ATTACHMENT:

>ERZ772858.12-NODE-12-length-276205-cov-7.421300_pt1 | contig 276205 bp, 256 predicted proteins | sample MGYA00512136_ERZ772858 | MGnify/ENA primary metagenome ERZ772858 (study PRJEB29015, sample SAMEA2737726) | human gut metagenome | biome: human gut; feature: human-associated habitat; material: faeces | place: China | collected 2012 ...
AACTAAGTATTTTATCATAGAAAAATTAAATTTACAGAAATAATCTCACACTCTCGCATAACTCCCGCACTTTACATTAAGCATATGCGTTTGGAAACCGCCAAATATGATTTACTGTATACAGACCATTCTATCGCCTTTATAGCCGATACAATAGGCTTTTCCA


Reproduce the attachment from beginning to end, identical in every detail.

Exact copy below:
>ERZ772858.12-NODE-12-length-276205-cov-7.421300_pt1 | contig 276205 bp, 256 predicted proteins | sample MGYA00512136_ERZ772858 | MGnify/ENA primary metagenome ERZ772858 (study PRJEB29015, sample SAMEA2737726) | human gut metagenome | biome: human gut; feature: human-associated habitat; material: faeces | place: China | collected 2012 ...
AACTAAGTATTTTATCATAGAAAAATTAAATTTACAGAAATAATCTCACACTCTCGCATAACTCCCGCACTTTACATTAAGCATATGCGTTTGGAAACCGCCAAATATGATTTACTGTATACAGACCATTCTATCGCCTTTATAGCCGATACAATAGGCTTTTCCA